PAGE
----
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WASHINGTON, DC - House Democratic Whip Steny H. Hoyer (MD) delivered remarks on the House Floor today in response to Senator McCain's remarks on the Senate Floor yesterday about the need to return to regular order. Below is a video and a transcript of his remarks:
Click here to watch a video of his remarks.
“Mr. Speaker, yesterday we watched as Senator John McCain returned to the Capitol after having been diagnosed with cancer and undergoing a serious operation. All of us are praying for his swift and full recovery. In earlier days, as we all know, he faced danger with courage. He's doing the same again right now.
“When he spoke yesterday from the Senate Floor, he talked about a time when legislators, Republicans and Democrats, despite their differences, worked together to make progress, albeit incremental, on major issues through discussion and compromise. He lamented, as do I, the recent tendency to seek total partisan victory or nothing at all – something we see as much in the House as in the Senate.
“Senator McCain said this, quote, ‘we’ve been spinning our wheels on too many important issues because we keep trying to find a way to win without help from across the aisle.’ He concluded in that paragraph, ‘we are getting nothing done.’ Instead, Senator McCain proposed legislators ought to return to regular order.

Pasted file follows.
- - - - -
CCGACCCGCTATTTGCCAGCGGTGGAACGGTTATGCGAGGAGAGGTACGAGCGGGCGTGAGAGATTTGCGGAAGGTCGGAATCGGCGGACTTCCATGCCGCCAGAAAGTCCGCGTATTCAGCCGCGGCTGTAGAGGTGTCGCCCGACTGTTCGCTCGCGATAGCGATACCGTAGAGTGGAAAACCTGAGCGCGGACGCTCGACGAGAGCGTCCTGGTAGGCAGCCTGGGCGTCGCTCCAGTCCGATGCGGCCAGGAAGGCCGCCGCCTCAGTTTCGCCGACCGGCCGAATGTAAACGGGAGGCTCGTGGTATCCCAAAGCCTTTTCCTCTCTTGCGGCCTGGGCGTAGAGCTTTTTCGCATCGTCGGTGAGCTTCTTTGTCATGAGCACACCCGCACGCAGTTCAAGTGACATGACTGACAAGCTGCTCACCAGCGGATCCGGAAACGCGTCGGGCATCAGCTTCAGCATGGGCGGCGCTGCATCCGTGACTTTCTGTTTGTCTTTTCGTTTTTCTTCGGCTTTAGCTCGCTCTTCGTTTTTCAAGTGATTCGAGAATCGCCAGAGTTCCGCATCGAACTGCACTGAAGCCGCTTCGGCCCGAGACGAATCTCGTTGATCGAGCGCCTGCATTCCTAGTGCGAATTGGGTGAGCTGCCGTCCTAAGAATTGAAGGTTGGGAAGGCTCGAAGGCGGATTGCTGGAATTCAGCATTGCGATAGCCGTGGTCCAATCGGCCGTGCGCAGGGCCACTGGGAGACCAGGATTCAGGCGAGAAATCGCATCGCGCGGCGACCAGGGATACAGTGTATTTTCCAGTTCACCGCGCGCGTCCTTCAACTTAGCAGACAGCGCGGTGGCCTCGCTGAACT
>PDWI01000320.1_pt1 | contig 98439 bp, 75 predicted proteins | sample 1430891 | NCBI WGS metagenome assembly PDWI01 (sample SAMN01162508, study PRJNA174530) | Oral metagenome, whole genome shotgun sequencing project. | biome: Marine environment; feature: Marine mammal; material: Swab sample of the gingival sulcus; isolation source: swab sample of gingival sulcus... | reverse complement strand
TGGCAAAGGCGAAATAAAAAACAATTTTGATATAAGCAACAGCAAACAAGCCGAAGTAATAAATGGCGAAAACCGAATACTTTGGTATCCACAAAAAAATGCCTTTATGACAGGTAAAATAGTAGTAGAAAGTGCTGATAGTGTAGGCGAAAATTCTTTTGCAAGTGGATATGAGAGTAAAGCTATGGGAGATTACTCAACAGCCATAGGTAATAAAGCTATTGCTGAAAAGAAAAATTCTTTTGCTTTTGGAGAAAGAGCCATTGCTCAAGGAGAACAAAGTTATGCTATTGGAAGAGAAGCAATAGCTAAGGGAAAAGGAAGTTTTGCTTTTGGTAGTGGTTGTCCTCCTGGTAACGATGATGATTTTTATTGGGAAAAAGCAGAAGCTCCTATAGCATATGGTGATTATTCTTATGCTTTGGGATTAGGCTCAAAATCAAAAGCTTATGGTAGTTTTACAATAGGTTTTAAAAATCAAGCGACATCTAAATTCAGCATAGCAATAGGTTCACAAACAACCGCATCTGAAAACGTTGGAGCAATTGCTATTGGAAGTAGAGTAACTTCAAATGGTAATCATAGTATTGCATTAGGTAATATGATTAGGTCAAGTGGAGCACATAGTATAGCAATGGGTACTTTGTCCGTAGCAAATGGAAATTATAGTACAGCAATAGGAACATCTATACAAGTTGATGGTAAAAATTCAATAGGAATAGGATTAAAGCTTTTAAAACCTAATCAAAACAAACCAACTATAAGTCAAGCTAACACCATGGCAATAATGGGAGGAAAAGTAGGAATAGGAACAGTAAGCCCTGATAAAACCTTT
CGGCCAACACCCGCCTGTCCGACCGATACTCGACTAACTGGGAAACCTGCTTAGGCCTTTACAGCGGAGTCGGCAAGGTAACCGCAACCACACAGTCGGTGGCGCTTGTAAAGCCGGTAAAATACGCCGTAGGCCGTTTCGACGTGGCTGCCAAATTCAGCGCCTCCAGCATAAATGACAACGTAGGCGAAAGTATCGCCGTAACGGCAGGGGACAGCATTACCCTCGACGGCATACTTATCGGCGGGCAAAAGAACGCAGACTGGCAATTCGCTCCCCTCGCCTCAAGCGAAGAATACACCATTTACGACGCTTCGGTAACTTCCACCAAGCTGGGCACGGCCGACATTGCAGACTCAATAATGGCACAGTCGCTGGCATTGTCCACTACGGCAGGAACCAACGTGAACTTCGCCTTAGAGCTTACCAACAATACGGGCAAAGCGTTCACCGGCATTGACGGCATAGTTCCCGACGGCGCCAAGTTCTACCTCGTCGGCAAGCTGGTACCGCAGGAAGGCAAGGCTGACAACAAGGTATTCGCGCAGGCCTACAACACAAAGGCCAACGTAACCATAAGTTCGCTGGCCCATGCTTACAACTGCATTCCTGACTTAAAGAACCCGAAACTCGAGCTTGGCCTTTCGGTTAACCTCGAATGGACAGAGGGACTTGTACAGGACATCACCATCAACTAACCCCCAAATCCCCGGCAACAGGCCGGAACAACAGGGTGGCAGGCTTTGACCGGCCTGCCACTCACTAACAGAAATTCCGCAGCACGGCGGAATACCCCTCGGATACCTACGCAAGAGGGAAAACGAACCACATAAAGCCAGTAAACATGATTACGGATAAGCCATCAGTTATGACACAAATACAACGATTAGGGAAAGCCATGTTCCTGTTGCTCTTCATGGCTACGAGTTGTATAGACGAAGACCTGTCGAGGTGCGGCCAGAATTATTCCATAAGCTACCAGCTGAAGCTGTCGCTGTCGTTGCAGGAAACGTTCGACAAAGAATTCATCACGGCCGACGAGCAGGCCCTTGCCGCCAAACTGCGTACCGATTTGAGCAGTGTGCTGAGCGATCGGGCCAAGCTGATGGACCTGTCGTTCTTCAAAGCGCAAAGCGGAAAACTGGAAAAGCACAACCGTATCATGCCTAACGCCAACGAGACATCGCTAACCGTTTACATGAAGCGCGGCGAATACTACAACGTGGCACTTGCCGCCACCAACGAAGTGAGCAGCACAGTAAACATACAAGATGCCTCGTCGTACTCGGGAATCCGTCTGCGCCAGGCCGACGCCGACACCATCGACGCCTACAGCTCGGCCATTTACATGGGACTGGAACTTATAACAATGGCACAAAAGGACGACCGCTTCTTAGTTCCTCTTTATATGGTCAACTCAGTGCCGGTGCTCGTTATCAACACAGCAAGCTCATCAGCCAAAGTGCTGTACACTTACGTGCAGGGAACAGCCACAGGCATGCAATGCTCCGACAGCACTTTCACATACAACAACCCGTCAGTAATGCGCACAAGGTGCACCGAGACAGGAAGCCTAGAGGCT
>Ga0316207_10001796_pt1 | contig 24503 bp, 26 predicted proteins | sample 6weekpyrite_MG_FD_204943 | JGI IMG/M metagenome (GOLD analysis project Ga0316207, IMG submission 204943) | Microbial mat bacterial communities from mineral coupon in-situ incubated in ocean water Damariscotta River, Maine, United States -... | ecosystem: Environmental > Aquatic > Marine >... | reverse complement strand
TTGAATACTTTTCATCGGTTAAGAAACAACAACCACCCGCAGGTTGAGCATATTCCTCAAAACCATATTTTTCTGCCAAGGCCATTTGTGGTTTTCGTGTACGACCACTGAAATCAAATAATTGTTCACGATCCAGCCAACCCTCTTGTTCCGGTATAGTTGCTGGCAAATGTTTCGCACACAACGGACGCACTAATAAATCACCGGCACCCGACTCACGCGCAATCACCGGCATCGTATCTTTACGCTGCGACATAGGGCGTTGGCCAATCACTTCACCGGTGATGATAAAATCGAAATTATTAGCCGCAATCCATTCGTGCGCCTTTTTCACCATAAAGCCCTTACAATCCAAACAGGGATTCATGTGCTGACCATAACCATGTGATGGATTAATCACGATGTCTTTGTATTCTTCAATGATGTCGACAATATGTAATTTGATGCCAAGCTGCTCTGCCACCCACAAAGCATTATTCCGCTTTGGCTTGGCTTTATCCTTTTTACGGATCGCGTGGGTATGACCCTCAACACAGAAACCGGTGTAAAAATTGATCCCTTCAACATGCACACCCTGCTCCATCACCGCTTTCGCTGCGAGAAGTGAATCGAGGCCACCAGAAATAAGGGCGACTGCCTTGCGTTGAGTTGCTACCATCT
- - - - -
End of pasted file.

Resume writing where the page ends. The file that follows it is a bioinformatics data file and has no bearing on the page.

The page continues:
“Regular order, for those who aren't familiar with the day-to-day workings of Congress, simply means doing things in the proper way. Drafting a bill in committee; holding open hearings; marking it up with amendments; reporting it out; and then bringing it to the Floor for amendment and debate before voting on it. This process, this regular order of business, affords every Member an opportunity, regardless of party or district, to have input and help shape the policy. That is the way it should be.
“The product of such a process, as Senator McCain described it, would be, and again I quote, ‘something that will be imperfect. Full of compromises, and not very pleasing to implacable partisans on either side,’ but he concluded it was one that, quote, ‘might provide workable solutions to problems Americans are struggling with today.’
“Mr. Speaker, that is how our system is supposed to work. I started my career in this body in 1981. Shortly thereafter, I joined the Appropriations Committee. I like to tell people that I served on the Labor-Health Committee, and there were 13 of us. The Democrats were in the majority, and there were eight Democrats and five Republicans. And I used to tell people that he can take the 13 of us, throw us up in the air, have us come down in random seats, and have a markup, and you would have been hard pressed to find the party each person represented. Today, lamentably, Mr. Speaker, it would take you about a minute to determine those differences.